This is not only something Republicans do. I remember several earlier elections when "everybody" was suddenly concerned about crime or health care or whatever, and the minute the elections were over the topic got absolutely no attention in the media. Real concerns would not go away, or at least one would not expect the media to ignore them so totally after they no longer give political mileage. It's not that these kinds of topics wouldn't be real concerns, they certainly are. But the game that is being played here is about something quite different and the voters know that.

My Best Blog Post for the Year?

Jon Swift is going to do a year-end round of blog posts, those which the bloggers themselves liked the best. I write too much, but I will try to see which one it might be. Right now I think it's the Peach Porn post. Do you have better ideas? The deadline is today. As usual, I wake up late.

Bill Kristol on Ron Paul

Kristol doesn't like Paul. Paul is an extremist! It's quite funny.

Monday, December 24, 2007

Christmas Songs

You get to listen to the Christmas songs of my childhood. The first one begins: "I do not seek power nor glory but peace on earth."

The second one is about the manger. This particular group (their name translates to "limitless" or "borderless" or "infinite") sings them both beautifully and with that peace which is welcome whatever our religion might be.

Enjoy, I hope.

Women: Know Your Limits

I have finally seen the light. Feminism is wrong:

Link by the excellent Shaw Kenawe, a goddess of Italian food.


Who gets more pleasure from gifts, the giver or the receiver? What are the webs that are being woven when presents are exchanged? If you give money to someone who lives on the streets, do you worry how it will be used? Do you give because "for the grace of God, there go I?" Or do you want the homeless man or woman to shape up, shed off that mental illness and to get a job? Do you worry that the money will be spent on booze or drugs?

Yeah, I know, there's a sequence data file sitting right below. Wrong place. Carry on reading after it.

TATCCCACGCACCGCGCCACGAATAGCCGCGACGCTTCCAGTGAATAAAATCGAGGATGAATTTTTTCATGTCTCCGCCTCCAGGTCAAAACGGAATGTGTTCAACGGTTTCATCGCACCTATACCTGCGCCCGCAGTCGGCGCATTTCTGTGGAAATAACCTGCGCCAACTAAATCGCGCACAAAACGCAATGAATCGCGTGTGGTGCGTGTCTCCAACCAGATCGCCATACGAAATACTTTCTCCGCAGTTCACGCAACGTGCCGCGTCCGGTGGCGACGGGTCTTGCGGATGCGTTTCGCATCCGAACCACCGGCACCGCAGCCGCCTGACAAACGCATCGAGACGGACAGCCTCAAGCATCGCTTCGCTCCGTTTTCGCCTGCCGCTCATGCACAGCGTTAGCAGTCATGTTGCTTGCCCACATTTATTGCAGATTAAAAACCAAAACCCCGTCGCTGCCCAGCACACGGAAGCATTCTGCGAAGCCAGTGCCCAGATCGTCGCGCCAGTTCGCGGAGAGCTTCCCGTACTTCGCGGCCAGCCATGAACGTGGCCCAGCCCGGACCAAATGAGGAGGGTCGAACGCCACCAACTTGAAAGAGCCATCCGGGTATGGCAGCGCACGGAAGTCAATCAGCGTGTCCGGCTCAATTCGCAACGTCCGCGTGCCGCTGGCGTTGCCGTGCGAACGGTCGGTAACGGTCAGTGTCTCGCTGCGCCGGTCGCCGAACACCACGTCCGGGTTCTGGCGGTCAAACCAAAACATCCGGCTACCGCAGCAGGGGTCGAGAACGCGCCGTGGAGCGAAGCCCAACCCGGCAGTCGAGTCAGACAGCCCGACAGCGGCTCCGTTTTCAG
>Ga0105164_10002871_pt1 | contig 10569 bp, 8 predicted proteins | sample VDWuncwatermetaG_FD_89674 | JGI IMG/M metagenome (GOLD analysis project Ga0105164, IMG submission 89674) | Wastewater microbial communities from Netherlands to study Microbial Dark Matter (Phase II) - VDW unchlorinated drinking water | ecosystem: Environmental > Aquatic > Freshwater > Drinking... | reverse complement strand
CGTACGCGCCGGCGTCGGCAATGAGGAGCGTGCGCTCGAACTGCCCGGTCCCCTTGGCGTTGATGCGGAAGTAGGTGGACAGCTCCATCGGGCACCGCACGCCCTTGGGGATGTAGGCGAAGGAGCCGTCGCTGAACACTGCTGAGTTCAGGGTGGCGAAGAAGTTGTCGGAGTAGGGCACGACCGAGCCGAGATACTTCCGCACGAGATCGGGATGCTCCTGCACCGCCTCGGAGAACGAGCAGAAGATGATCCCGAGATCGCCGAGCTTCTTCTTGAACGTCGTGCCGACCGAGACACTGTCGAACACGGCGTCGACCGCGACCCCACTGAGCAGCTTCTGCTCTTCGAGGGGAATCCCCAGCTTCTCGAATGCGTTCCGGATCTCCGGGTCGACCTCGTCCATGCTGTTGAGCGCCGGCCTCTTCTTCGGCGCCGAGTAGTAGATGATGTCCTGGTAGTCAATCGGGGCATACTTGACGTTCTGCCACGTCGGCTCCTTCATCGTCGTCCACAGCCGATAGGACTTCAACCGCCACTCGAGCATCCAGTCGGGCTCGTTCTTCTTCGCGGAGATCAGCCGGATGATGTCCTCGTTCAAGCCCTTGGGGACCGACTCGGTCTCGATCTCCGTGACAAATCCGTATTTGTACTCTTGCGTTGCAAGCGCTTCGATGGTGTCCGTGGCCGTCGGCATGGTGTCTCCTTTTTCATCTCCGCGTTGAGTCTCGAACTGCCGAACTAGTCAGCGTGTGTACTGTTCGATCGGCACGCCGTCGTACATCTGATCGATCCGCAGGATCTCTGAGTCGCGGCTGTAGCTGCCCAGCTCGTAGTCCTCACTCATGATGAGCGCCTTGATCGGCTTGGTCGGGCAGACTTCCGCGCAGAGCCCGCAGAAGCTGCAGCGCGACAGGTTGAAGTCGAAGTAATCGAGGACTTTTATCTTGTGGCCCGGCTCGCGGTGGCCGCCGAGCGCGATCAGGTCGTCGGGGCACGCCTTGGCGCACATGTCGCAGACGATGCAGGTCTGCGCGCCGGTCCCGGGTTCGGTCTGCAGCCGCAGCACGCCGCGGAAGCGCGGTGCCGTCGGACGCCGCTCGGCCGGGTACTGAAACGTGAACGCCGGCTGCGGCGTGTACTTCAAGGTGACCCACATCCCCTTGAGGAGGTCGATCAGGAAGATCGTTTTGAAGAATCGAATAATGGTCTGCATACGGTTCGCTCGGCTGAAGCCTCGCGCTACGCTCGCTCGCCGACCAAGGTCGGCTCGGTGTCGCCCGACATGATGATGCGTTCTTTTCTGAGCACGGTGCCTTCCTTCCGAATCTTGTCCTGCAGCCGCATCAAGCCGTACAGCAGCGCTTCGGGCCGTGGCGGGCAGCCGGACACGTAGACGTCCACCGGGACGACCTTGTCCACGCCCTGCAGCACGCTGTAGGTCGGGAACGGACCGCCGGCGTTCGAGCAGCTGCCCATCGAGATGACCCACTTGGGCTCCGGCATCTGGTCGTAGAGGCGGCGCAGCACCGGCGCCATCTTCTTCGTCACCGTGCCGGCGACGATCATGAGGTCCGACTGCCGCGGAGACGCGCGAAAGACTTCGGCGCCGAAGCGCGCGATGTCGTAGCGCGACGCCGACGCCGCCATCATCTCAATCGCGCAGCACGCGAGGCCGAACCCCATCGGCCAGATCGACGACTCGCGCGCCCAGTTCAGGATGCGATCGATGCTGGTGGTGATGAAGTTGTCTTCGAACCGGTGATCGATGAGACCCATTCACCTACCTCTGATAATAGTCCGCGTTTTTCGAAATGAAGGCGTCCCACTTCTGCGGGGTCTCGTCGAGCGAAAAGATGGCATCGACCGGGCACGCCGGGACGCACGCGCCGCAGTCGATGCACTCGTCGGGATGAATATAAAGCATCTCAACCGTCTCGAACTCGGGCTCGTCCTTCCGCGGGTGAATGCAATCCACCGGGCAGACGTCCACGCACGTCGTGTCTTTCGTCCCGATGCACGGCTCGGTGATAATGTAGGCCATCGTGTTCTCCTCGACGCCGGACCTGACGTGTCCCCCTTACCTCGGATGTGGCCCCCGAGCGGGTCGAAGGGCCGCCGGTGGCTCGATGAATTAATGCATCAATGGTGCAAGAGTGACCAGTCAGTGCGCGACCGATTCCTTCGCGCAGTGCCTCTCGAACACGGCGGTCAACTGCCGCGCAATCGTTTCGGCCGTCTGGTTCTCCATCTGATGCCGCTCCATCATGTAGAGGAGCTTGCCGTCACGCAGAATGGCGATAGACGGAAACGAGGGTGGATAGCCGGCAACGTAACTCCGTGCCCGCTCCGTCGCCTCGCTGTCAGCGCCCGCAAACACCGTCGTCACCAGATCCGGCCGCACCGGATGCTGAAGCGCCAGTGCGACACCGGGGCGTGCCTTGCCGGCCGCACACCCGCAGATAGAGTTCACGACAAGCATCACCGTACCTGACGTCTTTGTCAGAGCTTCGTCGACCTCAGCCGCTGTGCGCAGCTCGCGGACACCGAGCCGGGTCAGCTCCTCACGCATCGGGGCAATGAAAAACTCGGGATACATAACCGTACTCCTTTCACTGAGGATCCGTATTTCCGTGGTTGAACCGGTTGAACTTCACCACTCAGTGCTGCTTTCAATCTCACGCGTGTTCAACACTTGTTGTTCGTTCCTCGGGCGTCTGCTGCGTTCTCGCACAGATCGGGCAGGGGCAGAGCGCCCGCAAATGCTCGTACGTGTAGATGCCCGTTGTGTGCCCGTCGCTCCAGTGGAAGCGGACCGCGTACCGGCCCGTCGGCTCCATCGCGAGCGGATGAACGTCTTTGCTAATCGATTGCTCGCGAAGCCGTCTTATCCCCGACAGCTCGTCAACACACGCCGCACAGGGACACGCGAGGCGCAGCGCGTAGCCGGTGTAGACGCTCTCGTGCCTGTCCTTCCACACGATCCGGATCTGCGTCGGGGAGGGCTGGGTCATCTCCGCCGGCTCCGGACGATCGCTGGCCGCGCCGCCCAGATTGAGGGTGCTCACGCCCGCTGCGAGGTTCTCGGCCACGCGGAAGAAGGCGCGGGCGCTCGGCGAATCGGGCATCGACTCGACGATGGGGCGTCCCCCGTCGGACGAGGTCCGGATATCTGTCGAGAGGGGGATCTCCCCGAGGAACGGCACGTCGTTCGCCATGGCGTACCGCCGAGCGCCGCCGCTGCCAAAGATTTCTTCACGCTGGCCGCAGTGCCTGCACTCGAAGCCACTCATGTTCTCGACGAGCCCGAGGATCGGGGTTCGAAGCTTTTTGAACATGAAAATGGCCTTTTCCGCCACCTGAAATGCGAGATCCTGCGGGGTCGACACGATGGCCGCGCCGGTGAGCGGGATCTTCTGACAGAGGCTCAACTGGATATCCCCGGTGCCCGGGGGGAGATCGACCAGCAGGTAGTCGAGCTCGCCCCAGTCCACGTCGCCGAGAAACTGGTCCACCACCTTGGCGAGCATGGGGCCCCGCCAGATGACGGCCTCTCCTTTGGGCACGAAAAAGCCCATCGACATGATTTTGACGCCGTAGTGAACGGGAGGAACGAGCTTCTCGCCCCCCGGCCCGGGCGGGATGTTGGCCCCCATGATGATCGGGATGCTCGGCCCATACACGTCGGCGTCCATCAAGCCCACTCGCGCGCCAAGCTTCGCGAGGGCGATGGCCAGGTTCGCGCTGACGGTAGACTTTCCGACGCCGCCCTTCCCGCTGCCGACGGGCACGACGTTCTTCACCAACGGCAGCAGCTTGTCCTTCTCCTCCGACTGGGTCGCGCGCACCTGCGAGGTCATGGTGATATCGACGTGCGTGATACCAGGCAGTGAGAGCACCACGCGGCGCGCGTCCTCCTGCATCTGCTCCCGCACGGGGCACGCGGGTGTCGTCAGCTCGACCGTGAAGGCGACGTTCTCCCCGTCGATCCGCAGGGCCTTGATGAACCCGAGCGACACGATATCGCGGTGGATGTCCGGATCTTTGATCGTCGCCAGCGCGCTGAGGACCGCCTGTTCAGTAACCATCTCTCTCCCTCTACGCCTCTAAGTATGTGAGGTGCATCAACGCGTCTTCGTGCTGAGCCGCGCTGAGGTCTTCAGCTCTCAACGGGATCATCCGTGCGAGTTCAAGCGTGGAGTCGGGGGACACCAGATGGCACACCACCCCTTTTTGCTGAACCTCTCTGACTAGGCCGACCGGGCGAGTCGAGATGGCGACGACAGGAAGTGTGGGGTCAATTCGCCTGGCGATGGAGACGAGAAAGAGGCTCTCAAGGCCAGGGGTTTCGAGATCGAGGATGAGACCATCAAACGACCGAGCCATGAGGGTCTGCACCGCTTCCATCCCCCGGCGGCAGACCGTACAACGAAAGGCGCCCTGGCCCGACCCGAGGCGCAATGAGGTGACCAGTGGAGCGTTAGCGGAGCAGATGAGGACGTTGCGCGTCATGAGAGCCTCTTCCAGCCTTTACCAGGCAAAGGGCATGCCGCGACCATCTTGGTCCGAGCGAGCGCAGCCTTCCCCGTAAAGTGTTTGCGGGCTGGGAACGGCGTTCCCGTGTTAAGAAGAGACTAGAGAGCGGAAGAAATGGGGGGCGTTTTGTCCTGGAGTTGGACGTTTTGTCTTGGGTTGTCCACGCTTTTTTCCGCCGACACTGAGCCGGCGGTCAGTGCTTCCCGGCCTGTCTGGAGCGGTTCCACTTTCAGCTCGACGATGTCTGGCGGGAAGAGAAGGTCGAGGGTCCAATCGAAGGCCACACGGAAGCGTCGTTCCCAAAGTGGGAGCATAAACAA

Questions, questions, and perhaps not the most Christmassy ones at all. I was just thinking about the power giving gifts may convey to the giver (including divine givers such as Jesus), especially when the recipient is not part of the decision-making process. For instance, you could give your nasty in-laws a psychobabble book about how to get on better with people. It is a gift, of a sort, but it is also an insult and an accusation, all wrapped up with a tidy bow. Or you could give a friend a year's supply of deodorant, soap and toothpaste, and that friend might well wonder if he or she smells bad.

Ok. I'm not in the right mood at all. I started this post wanting to shed Christmas cheer and goodwill to all, but I end up picking on kindness as if it was a zit ready to be popped. Perhaps this is not just because I'm a bitter goddess whose worshipers consist of snakes but also because it is hard not overdose on materialism around this time of the year.

What I would really like to give to all of you and the world is peace and peace of mind. Clarity and that sweet, sweet sense of rightness. And love, of course. Lacking that, chocolate will do.

Going to the Horse Races

Have we yet measured the height and weight of the presidential candidates? Have we looked at their teeth? There's probably an article or two that could be written about any speed-enhancing substances they may have taken.